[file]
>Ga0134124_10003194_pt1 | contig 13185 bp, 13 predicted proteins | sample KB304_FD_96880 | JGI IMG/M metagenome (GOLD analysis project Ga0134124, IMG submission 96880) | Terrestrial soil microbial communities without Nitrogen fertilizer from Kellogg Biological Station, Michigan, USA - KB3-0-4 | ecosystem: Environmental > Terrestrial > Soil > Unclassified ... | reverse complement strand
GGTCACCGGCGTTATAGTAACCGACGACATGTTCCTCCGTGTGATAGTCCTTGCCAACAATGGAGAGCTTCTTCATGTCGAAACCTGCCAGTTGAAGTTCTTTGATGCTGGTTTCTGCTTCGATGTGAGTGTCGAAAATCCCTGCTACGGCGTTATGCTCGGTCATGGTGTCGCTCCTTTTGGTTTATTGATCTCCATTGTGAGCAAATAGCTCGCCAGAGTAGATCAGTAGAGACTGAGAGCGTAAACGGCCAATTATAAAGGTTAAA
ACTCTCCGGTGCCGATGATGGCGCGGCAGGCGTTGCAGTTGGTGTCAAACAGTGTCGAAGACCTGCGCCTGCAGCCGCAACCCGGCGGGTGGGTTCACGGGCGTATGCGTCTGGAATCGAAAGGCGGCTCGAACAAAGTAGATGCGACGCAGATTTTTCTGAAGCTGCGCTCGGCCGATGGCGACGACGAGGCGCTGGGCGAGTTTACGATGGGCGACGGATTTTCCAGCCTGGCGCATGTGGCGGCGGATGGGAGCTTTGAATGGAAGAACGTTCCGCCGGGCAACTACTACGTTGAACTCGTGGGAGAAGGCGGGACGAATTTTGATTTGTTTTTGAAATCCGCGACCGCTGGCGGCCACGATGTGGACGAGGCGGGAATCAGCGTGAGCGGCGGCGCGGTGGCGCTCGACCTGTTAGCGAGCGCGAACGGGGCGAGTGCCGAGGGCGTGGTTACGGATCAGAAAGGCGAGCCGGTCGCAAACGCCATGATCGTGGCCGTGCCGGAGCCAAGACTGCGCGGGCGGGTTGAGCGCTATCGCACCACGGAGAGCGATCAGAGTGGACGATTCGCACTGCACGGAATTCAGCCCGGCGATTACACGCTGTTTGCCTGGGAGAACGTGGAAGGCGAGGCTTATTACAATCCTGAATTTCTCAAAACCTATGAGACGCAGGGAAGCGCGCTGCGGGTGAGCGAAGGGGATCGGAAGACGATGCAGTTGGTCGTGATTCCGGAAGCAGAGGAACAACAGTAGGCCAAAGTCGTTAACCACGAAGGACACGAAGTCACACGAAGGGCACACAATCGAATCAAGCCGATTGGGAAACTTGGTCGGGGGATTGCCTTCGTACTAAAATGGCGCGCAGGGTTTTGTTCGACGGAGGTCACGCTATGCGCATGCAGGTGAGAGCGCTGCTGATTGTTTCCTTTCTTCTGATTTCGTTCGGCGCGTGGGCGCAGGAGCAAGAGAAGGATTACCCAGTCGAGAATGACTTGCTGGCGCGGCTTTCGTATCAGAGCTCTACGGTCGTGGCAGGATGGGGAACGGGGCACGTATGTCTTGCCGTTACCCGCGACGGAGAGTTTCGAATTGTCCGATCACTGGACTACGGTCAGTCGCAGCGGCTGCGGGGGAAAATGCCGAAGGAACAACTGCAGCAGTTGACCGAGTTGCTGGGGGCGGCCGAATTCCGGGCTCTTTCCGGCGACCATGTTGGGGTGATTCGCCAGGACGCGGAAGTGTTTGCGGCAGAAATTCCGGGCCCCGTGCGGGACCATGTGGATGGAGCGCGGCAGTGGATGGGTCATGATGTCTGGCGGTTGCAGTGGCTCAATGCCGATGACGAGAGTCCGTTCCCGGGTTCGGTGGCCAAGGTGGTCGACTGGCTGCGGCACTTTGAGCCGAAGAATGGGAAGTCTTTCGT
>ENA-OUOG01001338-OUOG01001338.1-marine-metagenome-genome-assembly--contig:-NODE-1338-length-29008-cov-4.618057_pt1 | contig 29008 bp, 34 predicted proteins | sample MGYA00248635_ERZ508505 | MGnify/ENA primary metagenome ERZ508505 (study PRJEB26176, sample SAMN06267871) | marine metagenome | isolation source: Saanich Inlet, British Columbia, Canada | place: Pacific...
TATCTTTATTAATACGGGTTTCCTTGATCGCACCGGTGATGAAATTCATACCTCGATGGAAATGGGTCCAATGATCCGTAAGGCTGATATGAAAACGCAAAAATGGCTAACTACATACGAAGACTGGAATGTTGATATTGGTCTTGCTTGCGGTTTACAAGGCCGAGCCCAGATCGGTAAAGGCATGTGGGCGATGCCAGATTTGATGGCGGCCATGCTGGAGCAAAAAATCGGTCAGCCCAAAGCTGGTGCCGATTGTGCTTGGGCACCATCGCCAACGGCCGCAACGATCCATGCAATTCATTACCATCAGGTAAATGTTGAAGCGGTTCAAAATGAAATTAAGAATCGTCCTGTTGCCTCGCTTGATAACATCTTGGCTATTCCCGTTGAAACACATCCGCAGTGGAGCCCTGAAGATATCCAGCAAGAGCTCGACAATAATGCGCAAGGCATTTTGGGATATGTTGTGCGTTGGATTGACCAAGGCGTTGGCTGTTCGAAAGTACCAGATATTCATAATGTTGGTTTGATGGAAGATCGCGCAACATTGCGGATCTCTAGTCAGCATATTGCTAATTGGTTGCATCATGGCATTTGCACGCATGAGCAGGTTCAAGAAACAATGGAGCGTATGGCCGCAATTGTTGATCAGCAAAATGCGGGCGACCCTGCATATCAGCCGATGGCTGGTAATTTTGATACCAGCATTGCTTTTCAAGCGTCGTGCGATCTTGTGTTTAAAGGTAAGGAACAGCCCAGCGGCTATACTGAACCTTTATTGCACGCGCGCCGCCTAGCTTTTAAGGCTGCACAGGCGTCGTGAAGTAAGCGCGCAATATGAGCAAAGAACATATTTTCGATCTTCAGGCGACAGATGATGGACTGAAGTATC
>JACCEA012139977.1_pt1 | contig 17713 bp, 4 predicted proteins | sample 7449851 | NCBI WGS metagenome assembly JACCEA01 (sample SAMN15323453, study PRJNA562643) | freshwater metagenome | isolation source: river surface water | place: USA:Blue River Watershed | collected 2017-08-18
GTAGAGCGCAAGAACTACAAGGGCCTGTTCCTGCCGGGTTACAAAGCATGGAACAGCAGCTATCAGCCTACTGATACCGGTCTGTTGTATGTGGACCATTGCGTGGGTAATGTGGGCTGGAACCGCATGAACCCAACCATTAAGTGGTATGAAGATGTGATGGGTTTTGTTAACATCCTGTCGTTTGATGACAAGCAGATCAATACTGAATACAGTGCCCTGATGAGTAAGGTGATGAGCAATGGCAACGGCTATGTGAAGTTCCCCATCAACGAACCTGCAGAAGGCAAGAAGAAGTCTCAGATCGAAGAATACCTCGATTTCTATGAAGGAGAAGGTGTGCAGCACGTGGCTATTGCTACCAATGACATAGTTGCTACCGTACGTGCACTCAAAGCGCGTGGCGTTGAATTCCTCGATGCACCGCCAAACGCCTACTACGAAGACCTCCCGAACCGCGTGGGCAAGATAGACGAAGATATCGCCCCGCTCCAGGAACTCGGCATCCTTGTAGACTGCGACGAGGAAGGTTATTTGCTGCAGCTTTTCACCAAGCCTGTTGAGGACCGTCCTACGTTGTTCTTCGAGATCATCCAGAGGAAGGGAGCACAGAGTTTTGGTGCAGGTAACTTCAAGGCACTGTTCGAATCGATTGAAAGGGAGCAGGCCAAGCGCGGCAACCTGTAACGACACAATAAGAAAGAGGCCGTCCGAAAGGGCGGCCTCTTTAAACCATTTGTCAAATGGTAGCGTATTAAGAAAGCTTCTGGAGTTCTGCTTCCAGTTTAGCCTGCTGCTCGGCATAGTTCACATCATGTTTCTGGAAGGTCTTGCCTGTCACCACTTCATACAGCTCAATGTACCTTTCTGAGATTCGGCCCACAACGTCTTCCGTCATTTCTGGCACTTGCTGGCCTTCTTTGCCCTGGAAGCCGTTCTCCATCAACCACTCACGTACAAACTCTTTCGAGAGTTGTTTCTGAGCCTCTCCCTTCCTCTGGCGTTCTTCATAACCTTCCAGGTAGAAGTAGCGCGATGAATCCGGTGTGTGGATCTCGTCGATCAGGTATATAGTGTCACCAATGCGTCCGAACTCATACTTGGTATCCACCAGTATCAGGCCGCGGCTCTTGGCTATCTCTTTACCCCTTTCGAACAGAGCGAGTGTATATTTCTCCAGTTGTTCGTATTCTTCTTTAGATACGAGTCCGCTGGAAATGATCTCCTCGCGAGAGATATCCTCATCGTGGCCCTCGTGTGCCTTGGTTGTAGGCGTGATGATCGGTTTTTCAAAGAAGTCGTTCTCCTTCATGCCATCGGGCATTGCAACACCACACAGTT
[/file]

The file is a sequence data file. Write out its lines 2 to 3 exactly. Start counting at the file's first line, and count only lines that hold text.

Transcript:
GGTCACCGGCGTTATAGTAACCGACGACATGTTCCTCCGTGTGATAGTCCTTGCCAACAATGGAGAGCTTCTTCATGTCGAAACCTGCCAGTTGAAGTTCTTTGATGCTGGTTTCTGCTTCGATGTGAGTGTCGAAAATCCCTGCTACGGCGTTATGCTCGGTCATGGTGTCGCTCCTTTTGGTTTATTGATCTCCATTGTGAGCAAATAGCTCGCCAGAGTAGATCAGTAGAGACTGAGAGCGTAAACGGCCAATTATAAAGGTTAAA
ACTCTCCGGTGCCGATGATGGCGCGGCAGGCGTTGCAGTTGGTGTCAAACAGTGTCGAAGACCTGCGCCTGCAGCCGCAACCCGGCGGGTGGGTTCACGGGCGTATGCGTCTGGAATCGAAAGGCGGCTCGAACAAAGTAGATGCGACGCAGATTTTTCTGAAGCTGCGCTCGGCCGATGGCGACGACGAGGCGCTGGGCGAGTTTACGATGGGCGACGGATTTTCCAGCCTGGCGCATGTGGCGGCGGATGGGAGCTTTGAATGGAAGAACGTTCCGCCGGGCAACTACTACGTTGAACTCGTGGGAGAAGGCGGGACGAATTTTGATTTGTTTTTGAAATCCGCGACCGCTGGCGGCCACGATGTGGACGAGGCGGGAATCAGCGTGAGCGGCGGCGCGGTGGCGCTCGACCTGTTAGCGAGCGCGAACGGGGCGAGTGCCGAGGGCGTGGTTACGGATCAGAAAGGCGAGCCGGTCGCAAACGCCATGATCGTGGCCGTGCCGGAGCCAAGACTGCGCGGGCGGGTTGAGCGCTATCGCACCACGGAGAGCGATCAGAGTGGACGATTCGCACTGCACGGAATTCAGCCCGGCGATTACACGCTGTTTGCCTGGGAGAACGTGGAAGGCGAGGCTTATTACAATCCTGAATTTCTCAAAACCTATGAGACGCAGGGAAGCGCGCTGCGGGTGAGCGAAGGGGATCGGAAGACGATGCAGTTGGTCGTGATTCCGGAAGCAGAGGAACAACAGTAGGCCAAAGTCGTTAACCACGAAGGACACGAAGTCACACGAAGGGCACACAATCGAATCAAGCCGATTGGGAAACTTGGTCGGGGGATTGCCTTCGTACTAAAATGGCGCGCAGGGTTTTGTTCGACGGAGGTCACGCTATGCGCATGCAGGTGAGAGCGCTGCTGATTGTTTCCTTTCTTCTGATTTCGTTCGGCGCGTGGGCGCAGGAGCAAGAGAAGGATTACCCAGTCGAGAATGACTTGCTGGCGCGGCTTTCGTATCAGAGCTCTACGGTCGTGGCAGGATGGGGAACGGGGCACGTATGTCTTGCCGTTACCCGCGACGGAGAGTTTCGAATTGTCCGATCACTGGACTACGGTCAGTCGCAGCGGCTGCGGGGGAAAATGCCGAAGGAACAACTGCAGCAGTTGACCGAGTTGCTGGGGGCGGCCGAATTCCGGGCTCTTTCCGGCGACCATGTTGGGGTGATTCGCCAGGACGCGGAAGTGTTTGCGGCAGAAATTCCGGGCCCCGTGCGGGACCATGTGGATGGAGCGCGGCAGTGGATGGGTCATGATGTCTGGCGGTTGCAGTGGCTCAATGCCGATGACGAGAGTCCGTTCCCGGGTTCGGTGGCCAAGGTGGTCGACTGGCTGCGGCACTTTGAGCCGAAGAATGGGAAGTCTTTCGT